As time goes on, many pieces of literature lose relevance and fade out in terms of their popularity. Dante’s Inferno, although written in 1320, has yet to lose either of its relevancy or popularity. It has continued to be read through, examined, analyzed, and reinterpreted consistently throughout the centuries, which is why it deserves to keep its spot on the list of great books.
One of the main reasons that Dante’s Inferno has remained relevant is because of its theme. The theme of life and death and heaven and hell has always haunted humans. It is a truth that every human will have to face, whether that truth be that they are free or condemned for eternity, or the truth that there is no afterlife at all. However, the argument itself about whether an afterlife exists, is irrelevant. Just the mere possibility that hell may exist is enough to make people contemplate the subject often enough that a piece of literature written centuries ago is still being read today. Whereas people may not like to contemplate the consequences of their actions and sins, they know that the possibility is there, so therefore they have to question it. Questioning and imagining what is ahead, is what makes humans, humans. Which, is where Dante’s Inferno comes into play. In his cantos he describes the nine circles of hell. These descriptions, although fictitious, provide a gruesome glimpse of what may lie ahead in the future, depending on the type of lifestyle lived and sins committed. This interests people because, as they read it, they most likely can relate to at least one of the sins mentioned, revealing to them where their place in hell would be, which may cause some reevaluation of lifestyles. The incitation of the personal questioning of one’s self is one of the main reasons that Inferno has stayed so popular, because, no matter how much time passes, there will always be the question of what happens next, and Inferno describes a situation where what happens next is known, rather than unknown.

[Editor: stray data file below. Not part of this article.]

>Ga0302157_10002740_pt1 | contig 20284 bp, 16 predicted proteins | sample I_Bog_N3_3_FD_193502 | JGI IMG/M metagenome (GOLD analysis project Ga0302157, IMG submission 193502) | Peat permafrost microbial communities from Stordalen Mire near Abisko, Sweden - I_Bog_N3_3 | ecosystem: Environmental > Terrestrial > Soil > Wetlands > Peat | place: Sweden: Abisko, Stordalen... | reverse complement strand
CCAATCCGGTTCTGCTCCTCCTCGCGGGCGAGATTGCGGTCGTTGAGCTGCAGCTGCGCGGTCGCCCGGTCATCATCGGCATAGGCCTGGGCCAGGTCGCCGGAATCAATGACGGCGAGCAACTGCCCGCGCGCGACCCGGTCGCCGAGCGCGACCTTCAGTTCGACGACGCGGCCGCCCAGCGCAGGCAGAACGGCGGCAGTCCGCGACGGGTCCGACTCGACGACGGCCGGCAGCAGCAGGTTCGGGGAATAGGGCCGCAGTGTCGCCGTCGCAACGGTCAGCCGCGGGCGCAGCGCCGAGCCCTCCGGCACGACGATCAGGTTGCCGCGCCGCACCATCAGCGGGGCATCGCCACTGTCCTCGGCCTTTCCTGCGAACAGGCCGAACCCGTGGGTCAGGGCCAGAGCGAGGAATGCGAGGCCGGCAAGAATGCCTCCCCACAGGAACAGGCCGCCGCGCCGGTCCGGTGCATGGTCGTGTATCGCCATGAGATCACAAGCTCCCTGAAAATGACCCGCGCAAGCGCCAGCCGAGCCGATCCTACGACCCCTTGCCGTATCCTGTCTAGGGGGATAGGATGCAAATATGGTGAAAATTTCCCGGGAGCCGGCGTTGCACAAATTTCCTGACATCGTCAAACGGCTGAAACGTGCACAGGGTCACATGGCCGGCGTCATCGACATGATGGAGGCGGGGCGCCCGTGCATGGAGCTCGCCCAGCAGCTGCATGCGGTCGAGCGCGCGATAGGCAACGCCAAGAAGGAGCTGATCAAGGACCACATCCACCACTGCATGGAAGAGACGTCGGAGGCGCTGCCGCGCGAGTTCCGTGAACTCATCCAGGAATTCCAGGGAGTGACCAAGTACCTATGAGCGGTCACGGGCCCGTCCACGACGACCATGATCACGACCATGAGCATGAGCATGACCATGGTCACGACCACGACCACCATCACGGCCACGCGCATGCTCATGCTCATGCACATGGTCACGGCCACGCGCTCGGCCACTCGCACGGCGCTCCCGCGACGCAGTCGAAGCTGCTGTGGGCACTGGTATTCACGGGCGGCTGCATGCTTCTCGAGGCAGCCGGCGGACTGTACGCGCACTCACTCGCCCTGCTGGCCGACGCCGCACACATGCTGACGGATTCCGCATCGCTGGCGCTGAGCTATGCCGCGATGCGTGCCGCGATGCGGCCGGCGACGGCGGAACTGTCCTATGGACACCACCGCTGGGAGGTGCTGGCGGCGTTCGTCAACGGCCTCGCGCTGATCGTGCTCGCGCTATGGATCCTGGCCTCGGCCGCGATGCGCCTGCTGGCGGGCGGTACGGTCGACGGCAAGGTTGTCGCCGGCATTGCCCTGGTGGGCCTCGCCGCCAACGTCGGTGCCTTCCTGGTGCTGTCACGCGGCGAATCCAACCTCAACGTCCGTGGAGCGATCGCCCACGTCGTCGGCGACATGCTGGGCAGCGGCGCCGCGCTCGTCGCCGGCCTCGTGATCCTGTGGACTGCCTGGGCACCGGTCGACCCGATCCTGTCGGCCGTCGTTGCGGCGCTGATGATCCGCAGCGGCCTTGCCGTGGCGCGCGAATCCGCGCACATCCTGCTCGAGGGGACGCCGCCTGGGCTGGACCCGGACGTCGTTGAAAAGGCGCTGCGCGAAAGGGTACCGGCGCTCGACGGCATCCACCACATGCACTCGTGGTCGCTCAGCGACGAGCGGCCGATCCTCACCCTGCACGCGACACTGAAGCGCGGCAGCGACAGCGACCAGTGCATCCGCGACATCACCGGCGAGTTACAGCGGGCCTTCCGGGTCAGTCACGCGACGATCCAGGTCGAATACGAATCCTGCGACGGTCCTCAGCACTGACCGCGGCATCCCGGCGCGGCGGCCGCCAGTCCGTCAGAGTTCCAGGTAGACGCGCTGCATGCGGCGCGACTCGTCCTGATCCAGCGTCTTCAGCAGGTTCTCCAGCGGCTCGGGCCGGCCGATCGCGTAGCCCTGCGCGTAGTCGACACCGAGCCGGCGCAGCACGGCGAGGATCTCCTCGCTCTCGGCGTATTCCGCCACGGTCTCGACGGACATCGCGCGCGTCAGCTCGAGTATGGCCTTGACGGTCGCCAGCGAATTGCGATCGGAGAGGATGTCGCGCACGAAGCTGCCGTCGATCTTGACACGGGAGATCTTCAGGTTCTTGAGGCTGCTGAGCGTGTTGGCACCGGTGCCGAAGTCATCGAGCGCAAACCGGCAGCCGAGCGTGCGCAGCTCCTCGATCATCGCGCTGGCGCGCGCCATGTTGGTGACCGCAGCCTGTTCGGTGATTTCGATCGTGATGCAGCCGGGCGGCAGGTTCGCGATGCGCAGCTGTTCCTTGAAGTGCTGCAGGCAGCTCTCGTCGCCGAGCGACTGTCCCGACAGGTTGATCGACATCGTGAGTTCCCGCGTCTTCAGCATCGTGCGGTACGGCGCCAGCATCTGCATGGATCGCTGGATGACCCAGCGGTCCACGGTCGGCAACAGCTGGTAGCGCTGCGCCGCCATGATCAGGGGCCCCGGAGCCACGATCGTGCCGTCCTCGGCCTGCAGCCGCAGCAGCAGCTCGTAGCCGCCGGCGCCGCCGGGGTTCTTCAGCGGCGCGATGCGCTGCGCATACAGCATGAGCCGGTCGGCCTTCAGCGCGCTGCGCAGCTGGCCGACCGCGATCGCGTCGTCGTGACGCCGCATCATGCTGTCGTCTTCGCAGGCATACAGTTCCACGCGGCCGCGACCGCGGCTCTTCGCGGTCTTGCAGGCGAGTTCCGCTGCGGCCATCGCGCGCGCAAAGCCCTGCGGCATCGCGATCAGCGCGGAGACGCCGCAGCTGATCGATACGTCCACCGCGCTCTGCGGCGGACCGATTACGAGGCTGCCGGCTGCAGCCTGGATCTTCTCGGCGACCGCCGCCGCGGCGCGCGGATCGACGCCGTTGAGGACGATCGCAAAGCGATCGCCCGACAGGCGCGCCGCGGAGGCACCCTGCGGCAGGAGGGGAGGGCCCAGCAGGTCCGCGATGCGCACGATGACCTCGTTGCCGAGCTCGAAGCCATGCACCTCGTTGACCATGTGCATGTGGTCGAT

While personal questioning is one reason that Inferno has stayed relevant, it also remains popular because of humans’ strange tendencies to be drawn towards the painful and obscene. Humans are usually intrigued by the morally questionable experience of fascination (Denby). It is captivating to people when justifiable violence is committed, such as when a sinner is being punished. In Inferno, the cruelty displayed is all justifiable by the crimes committed during the victims’ lives, and however odd it may be, people can not look away when something of that sort is placed in front of them to observe. Usually, they would feel guilty for watching violence because they know that it is wrong, however when it is used as a punishment for a crime, there is a just reason for the violence, and therefore no guilt is felt when observing. Because of this odd interest, the entertainment industry has taken full advantage of the opportunity and recreated and made reinterpretations about Dante’s work to give the people what they had been asking for. Some examples of media with Dante’s Inferno as all or some of their inspiration are the classic 1935 film, Dante’s Inferno, the television show The Sopranos, and there are even video games loosely based off of Inferno, including, Dante’s Inferno and Devil May Cry (Four Ways Dante). Dante’s influence is so powerful that it stretches across almost all types of media as well as across the centuries.
Dante has remained relevant and popular over the centuries, which some accredit to the vivid manner in which Dante described the torments of hell, the uncertainty of purgatory, and the glories of heaven (Dante’s Enduring Influence). It is because of his influence, relevancy, and the interest in Inferno that Dante should stay on the Great Books List and be taught to future generations. Because, as long as there are people interested and there is the possibility that the book’s theme and emotions will evict a self-evaluation or reformation or contemplation of life, or even just entertains someone, it is worth it to leave it on the list rather than replace it with a book that could never live up to the fame and credibility of Dante’s Inferno.
- Dante’s Enduring Influence | Christian History Magazine. Christian History Institute, christianhistoryinstitute.org/magazine/article/dantes-enduring-influence.
- Denby, David. The Great Books: My Adventures with Homer, Rousseau, Woolf, and Other Indestructible Writers of the Western World. Simon & Schuster Ltd, 1997.
- Four Ways Dante Still Matters Today. READ, 10 Oct. 2017, readdurhamenglish.wordpress.com/2017/09/26/four-ways-dante-still-matters-today/.